Marcel Kortzman heard about his grandfather’s deeds only years later. When the war broke out Marcel was four years old. While his grandfather stayed to direct the orphanage in Krakow, his younger son Yisrael, Marcel’s father, put his family in a cart hitched to a horse and fled eastwards. Subsequently they were expelled by the Russians to a forced labor camp in the Urals and later they found refuge in Uzbekistan, where they survived the Holocaust. In 1946, when they returned to Poland, they found out that the grandfather had been murdered together with the orphans he raised.
In 1950 Kurzmann immigrated to Israel with his family and set about making efforts to commemorate his father. “When they expelled the orphans to the gate of death at Belzec, father, of blessed memory, as chairman of the Jewish Orphans Institute, did not want to part from them and accompanied them. Today he has been granted only silence on the part of the general public and its writers. And this pains me very much,” wrote Yisrael in 1959 in missives to various authorities with the request that they commemorate Kurzmann’s heroism.
Twenty years later, a Holocaust survivor from Krakow, Meir Bossak, wrote about Kurzmann’s deeds. “The figure of Janusz Korczak glows from the depths of the darkness of the Holocaust, but he was not alone is his great deeds,” he wrote in an article in the now defunct nationalist and religious Hebrew daily Hatzofeh in 1979. “Kurzmann devoted his entire life to the orphanage. He saw to the funds for the needs of the orphanage and the traditional Jewish education of the children.”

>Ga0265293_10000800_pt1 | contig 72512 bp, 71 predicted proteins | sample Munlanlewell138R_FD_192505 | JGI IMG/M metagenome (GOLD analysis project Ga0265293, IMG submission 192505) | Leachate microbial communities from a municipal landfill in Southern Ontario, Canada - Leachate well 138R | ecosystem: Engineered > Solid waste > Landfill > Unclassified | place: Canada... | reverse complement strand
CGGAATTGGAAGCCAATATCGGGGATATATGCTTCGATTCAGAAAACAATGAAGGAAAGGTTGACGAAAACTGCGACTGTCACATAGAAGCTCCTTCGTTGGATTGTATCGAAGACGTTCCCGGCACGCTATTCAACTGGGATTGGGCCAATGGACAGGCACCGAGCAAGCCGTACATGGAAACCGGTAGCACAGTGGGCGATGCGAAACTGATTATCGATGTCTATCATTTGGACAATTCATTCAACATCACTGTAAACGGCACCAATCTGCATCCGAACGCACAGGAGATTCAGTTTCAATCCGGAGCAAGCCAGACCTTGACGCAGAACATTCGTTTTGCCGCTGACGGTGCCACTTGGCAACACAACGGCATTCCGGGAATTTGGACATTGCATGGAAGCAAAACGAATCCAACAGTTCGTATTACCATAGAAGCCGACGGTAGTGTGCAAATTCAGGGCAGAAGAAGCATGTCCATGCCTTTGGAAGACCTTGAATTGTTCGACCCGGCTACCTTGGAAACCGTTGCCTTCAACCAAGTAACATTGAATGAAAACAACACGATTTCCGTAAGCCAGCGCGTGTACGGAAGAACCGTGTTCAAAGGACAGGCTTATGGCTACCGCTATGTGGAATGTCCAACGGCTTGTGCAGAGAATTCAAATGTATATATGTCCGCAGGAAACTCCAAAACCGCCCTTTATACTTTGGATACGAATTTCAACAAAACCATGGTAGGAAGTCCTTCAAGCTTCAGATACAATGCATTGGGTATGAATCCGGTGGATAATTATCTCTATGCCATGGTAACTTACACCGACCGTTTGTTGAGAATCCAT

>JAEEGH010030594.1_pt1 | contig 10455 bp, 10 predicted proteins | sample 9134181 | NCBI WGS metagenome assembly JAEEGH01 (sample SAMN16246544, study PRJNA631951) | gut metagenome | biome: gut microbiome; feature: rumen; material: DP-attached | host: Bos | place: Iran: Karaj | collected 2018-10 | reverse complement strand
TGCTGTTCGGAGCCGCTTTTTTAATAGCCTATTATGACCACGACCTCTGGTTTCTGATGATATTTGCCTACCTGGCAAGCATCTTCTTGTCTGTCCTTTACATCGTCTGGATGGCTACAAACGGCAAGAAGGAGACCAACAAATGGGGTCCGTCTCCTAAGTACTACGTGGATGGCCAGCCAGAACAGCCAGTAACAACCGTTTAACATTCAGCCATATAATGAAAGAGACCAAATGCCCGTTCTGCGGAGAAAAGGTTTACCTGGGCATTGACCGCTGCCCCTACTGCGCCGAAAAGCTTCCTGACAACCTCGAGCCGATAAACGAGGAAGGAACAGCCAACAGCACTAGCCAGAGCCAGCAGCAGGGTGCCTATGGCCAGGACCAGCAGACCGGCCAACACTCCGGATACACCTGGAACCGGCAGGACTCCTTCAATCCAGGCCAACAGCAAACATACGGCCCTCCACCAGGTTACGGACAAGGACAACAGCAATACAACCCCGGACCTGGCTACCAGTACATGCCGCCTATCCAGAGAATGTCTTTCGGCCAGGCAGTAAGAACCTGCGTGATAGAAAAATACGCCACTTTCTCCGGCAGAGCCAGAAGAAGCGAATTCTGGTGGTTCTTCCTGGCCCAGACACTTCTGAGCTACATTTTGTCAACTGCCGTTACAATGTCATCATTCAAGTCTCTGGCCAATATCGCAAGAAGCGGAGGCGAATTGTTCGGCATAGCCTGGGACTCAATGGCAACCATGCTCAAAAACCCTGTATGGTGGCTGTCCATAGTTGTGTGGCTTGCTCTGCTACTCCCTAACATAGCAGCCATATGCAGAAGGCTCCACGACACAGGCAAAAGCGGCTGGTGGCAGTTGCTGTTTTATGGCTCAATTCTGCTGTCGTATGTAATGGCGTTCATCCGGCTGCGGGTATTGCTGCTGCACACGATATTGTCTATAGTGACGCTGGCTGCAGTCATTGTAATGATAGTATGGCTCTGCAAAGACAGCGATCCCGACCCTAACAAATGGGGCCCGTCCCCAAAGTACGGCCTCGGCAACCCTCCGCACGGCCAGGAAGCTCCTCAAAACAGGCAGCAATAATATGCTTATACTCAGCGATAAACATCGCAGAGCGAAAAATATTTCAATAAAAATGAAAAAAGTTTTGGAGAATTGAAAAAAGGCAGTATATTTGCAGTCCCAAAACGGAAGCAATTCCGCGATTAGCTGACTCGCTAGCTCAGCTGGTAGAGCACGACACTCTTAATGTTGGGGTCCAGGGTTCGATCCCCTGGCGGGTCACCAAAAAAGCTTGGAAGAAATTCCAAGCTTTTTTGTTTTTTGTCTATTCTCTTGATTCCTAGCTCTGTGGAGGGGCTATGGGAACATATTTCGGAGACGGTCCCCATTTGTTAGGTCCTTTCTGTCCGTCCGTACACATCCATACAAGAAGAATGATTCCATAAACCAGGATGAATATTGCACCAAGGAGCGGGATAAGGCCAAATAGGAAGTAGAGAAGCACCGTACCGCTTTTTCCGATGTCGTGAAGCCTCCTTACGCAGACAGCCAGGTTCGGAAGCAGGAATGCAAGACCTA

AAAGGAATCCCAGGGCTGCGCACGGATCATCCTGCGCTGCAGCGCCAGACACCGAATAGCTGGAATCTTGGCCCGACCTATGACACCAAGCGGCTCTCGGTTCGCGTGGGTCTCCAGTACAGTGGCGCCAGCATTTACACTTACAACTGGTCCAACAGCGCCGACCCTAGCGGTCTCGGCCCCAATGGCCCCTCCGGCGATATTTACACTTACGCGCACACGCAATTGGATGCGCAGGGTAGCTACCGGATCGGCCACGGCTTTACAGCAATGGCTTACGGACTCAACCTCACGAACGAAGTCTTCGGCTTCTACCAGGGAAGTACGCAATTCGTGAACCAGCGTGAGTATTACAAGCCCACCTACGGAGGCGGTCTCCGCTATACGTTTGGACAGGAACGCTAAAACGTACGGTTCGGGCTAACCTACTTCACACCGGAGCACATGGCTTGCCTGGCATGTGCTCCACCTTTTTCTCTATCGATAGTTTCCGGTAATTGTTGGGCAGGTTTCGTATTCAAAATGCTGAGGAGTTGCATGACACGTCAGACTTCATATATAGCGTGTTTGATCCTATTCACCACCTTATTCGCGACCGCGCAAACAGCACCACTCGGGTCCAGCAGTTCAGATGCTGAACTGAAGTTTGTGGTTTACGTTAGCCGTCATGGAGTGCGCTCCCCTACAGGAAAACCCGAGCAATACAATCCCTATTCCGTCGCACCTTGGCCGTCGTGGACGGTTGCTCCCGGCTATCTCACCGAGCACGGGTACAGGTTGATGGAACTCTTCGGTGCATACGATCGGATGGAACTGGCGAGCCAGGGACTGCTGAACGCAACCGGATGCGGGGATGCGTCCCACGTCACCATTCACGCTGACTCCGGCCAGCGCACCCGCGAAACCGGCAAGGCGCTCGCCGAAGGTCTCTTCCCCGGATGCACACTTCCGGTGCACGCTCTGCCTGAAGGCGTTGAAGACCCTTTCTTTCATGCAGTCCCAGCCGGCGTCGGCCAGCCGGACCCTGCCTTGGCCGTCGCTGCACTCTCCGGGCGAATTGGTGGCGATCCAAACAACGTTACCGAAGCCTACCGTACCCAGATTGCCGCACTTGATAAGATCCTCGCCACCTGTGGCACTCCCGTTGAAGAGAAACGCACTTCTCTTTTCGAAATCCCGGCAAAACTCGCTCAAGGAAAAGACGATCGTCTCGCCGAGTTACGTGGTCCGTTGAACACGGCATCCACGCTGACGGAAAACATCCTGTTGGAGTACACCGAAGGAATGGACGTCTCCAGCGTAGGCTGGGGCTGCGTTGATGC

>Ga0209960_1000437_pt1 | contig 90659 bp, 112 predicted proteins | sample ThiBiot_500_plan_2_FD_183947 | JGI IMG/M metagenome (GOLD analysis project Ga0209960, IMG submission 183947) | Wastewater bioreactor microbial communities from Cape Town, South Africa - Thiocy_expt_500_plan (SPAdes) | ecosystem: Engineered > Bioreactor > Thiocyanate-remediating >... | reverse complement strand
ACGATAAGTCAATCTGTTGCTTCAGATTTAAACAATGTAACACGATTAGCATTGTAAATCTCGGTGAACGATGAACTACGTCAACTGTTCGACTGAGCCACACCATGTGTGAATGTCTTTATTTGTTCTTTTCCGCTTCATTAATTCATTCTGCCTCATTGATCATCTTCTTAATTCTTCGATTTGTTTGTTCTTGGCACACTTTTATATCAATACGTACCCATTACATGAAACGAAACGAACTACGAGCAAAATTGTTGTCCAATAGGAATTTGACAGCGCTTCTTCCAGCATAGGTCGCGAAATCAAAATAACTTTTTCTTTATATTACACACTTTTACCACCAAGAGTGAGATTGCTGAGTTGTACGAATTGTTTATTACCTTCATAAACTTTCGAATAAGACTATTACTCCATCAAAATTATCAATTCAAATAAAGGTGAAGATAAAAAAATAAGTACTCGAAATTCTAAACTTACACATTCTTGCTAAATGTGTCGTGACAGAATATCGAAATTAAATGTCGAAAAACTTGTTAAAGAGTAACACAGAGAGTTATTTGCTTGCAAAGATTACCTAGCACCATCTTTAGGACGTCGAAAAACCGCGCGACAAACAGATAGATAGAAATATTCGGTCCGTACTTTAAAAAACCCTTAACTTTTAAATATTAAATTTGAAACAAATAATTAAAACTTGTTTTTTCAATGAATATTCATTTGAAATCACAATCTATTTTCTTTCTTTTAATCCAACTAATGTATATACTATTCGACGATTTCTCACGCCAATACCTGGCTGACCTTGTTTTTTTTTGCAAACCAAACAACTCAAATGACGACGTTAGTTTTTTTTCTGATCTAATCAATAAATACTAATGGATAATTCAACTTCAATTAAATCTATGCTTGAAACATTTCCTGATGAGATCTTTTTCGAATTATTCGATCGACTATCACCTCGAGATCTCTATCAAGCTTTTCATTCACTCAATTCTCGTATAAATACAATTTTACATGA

In the article, Bossak described how he saw the Germans, who ordered the orphans to go from the orphanage to the railroad station, and how they offered Kurzmann the possibility of remaining in the ghetto and saving his life, but he refused and went to his death “at the head of the company of orphans.”
However, the figure of Kurzmann never entered the public’s awareness and like many other heroes from the Holocaust period, he has been forgotten. In recent years the younger generation of his descendants have renewed the efforts to commemorate him. A first local success was made in 2014 when the Rishon Lezion municipality named a small street after him. That same year the first book about Kurzmann was published in Poland, “Enoszijut” (“Humaneness”), written by a history teacher from Krakow, Grzegorz Siwor, who searched through archives for the story of his life.